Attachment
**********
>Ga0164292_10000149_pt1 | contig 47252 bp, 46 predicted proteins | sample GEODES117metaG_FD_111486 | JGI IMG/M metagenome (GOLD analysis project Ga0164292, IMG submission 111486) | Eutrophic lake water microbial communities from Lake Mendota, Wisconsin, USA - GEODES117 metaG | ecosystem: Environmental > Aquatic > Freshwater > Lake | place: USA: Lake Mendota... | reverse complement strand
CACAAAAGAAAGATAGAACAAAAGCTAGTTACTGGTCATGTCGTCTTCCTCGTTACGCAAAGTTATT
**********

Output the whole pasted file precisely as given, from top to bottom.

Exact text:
>Ga0164292_10000149_pt1 | contig 47252 bp, 46 predicted proteins | sample GEODES117metaG_FD_111486 | JGI IMG/M metagenome (GOLD analysis project Ga0164292, IMG submission 111486) | Eutrophic lake water microbial communities from Lake Mendota, Wisconsin, USA - GEODES117 metaG | ecosystem: Environmental > Aquatic > Freshwater > Lake | place: USA: Lake Mendota... | reverse complement strand
CACAAAAGAAAGATAGAACAAAAGCTAGTTACTGGTCATGTCGTCTTCCTCGTTACGCAAAGTTATT